Museum adopts new logo, sets to work on enhancement
The Museum of the Shenandoah Valley now bears a new logo to go with the new phase of development it’s entering.
Dana Hand Evans, executive director of the museum, said fundraising is now underway for the second phase of the museum’s master plan. With a projected cost of more than $7 million, this phase will be transforming the museum campus into an art park with a new entryway, art installations and 3.5 miles of trails crossing the museum campus.
Evans said half of that funding will be the match portion of a grant from the Glass-Glen Burnie Foundation. She said the museum has a deadline to raise its $3.7 million by Dec, 31, 2018.
The first element to be completed in the second phase will be the museum’s new entryway next to James Wood Middle School, which will require $1.5 million of the project’s allotted funds.
Evans said that the initial designs for the galleries and the campus were planned with such an entrance in mind, and that the existing road will eventually serve as a faculty entrance or an overflow exit for large events. If all goes smoothly, she said the museum could start on that element by this time next year.
“As soon as we have the main entrance done, the main roadway and the main trail…the rest will either depend with partnerships with the city…or donors and community supports, and grant support,” she said.
She said the remaining projects will come through as they’re funded and that some would be a perfect fit for certain grants.
“We’re always looking, and we have several outstanding grant applications for these projects,” she said.
Other parts to this new second phase include opening up 90 acres of campus land to visitors with freely accessible trails that connect to neighboring parts of Winchester, setting up an event lawn, constructing a horticultural facility and expanding the facility’s parking to provide for more than double the amount of spaces it has now.
Evans said that several follies, or small structures like the museum’s existing Pink Pavilion and Tea Pagoda, will serve as multipurpose additions to the grounds. First off, as per museum tradition, she said the museum will be repurposing the silo on campus as a folly with a lookout area and room for contemporary art installments by Shenandoah Valley artists.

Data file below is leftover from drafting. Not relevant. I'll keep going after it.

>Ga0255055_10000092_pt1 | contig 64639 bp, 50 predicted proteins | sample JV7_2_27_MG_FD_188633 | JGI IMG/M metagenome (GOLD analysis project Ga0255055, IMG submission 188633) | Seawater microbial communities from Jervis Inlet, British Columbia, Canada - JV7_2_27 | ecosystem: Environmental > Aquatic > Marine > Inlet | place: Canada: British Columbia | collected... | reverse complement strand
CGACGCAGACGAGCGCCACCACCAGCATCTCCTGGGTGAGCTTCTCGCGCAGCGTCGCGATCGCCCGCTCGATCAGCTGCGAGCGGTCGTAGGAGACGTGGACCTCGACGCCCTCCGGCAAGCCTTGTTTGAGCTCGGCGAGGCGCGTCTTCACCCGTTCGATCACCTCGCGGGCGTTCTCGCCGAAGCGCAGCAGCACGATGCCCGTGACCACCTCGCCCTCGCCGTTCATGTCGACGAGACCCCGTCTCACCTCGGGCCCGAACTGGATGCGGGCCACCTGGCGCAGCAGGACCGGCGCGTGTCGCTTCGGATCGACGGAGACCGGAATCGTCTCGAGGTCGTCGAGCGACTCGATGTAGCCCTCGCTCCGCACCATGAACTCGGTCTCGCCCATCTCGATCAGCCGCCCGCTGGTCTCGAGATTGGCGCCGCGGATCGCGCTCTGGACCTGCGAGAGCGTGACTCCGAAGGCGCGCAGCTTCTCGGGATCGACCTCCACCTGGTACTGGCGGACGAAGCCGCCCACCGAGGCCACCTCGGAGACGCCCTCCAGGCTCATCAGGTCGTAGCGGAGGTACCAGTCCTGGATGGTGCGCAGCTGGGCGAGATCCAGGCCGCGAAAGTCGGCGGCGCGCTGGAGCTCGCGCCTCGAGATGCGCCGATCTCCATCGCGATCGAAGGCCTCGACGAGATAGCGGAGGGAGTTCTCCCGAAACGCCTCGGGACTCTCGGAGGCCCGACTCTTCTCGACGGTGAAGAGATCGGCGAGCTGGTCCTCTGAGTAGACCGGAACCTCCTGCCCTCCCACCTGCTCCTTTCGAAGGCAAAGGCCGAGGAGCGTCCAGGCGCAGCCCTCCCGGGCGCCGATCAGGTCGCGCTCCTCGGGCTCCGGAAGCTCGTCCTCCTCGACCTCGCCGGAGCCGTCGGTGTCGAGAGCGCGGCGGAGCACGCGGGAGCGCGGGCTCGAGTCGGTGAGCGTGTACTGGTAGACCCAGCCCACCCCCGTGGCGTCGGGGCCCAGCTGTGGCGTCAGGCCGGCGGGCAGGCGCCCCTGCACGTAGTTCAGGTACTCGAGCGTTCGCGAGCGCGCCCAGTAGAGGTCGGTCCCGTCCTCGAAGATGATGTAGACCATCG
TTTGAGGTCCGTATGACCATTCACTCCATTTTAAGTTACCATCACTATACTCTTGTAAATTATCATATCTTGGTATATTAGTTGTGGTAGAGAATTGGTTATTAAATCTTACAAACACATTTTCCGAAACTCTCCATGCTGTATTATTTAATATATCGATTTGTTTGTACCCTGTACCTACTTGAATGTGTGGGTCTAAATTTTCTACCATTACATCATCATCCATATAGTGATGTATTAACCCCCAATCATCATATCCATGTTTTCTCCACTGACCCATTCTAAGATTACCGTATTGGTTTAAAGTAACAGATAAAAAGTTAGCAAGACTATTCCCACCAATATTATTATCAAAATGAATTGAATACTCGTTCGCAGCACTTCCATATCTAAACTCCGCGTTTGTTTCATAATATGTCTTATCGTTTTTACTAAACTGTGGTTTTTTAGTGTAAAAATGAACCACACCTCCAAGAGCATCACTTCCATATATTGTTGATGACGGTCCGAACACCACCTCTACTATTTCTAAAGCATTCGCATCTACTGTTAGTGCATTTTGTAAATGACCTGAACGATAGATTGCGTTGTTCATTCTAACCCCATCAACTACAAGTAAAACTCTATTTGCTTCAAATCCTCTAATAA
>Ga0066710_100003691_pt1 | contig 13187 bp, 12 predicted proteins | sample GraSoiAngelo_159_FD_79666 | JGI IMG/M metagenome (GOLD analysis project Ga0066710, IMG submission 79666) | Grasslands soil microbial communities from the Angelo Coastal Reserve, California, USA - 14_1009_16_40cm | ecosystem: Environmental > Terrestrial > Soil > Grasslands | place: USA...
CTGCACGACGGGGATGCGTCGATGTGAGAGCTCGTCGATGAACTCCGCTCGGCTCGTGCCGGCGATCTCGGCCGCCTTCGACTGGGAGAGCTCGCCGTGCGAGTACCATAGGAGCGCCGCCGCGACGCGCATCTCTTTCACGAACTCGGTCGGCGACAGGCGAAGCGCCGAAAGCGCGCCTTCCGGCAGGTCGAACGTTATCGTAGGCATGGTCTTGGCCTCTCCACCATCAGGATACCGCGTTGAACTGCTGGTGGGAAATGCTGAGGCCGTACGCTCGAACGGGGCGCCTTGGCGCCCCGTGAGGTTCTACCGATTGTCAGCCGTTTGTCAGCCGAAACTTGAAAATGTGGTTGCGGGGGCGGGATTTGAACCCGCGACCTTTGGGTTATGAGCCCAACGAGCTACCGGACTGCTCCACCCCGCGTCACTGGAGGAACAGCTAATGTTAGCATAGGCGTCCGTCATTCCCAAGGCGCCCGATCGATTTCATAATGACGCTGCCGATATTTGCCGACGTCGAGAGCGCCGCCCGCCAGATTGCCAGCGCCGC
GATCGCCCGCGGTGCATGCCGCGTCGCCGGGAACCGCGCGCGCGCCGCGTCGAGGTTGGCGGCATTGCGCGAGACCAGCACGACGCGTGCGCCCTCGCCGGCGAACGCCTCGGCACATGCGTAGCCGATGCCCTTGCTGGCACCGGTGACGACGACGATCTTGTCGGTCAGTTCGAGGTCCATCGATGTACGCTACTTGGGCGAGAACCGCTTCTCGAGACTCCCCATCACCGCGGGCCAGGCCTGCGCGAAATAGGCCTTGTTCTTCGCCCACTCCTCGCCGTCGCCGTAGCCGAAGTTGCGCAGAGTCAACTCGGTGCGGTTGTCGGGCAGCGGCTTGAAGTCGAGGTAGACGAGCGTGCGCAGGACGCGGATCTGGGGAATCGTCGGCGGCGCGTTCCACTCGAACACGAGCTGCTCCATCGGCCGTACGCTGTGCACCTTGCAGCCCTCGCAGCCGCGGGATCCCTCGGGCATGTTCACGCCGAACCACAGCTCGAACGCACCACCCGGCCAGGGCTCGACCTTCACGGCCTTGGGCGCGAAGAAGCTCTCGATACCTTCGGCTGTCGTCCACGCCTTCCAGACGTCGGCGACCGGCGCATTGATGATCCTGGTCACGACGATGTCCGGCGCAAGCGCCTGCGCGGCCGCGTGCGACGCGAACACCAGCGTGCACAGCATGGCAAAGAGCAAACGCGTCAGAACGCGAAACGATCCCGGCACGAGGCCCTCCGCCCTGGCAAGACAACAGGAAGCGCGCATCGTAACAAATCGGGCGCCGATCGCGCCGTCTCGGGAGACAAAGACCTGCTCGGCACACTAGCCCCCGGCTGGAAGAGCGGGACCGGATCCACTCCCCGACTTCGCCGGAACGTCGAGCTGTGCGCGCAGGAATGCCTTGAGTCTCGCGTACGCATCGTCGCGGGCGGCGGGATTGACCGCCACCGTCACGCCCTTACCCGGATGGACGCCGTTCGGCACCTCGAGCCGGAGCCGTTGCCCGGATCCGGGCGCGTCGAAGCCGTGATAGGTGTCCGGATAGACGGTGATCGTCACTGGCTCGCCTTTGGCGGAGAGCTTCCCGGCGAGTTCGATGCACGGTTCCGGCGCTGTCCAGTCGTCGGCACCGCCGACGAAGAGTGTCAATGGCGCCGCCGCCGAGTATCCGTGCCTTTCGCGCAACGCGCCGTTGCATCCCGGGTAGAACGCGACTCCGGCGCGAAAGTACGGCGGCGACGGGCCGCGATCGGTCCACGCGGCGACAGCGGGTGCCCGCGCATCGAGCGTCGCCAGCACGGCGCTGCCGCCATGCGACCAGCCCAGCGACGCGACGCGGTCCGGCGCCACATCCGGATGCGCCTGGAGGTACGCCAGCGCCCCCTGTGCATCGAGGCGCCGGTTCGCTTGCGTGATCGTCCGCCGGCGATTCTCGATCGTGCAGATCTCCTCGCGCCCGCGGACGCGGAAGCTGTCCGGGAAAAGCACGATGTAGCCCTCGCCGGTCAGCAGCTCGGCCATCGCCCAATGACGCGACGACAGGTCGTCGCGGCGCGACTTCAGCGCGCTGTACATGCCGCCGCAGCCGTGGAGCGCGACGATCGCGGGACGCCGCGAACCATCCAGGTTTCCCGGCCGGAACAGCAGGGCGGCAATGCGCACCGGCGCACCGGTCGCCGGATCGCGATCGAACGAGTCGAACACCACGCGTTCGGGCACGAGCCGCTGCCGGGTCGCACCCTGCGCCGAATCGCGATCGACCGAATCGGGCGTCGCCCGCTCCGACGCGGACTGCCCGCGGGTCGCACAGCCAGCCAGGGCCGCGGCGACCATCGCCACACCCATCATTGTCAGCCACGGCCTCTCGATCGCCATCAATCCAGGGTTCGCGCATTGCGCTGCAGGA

She said that a large portion of the 214 acres on campus would remain agricultural grazing land, with the pathways fenced off to keep cattle in.
Later on, the museum would enter into the consecutive six phases spelled out in its Master Plan. Those phases would furnish the campus with a crab apple orchard, Orientation Center, Arts and Education Center, expansions of trails and gardens and an amphitheater that Evans said could host 3,000 guests on campus for large, national acts. She said the museum has already worked with Shenandoah University’s conservatory on designs for the amphitheatre “as a collaborative business plan to co-manage.”
Like the museum’s existing structures, she said many of the new elements would generate their own revenue by serving as a rentable event space.
“Each piece has its own business plan so that it can be sustainable,” she said.
After the long process of drawing up the museum’s Strategic Plan and Master Plan, Evans said the first phase took around 18 months to complete. Continuing with developments, she said each phase would probably last from two to three years.
“It’s been a labor of love, I think, for our staff, our board, our volunteers, the city…the whole valley,” she said.
ON THE NET:
Learn more about the museum’s master plan at http://tinyurl.com/goxn3ej.
Contact staff writer Rachel Mahoney at 540-465-5137 ext. 164, or firstname.lastname@example.org
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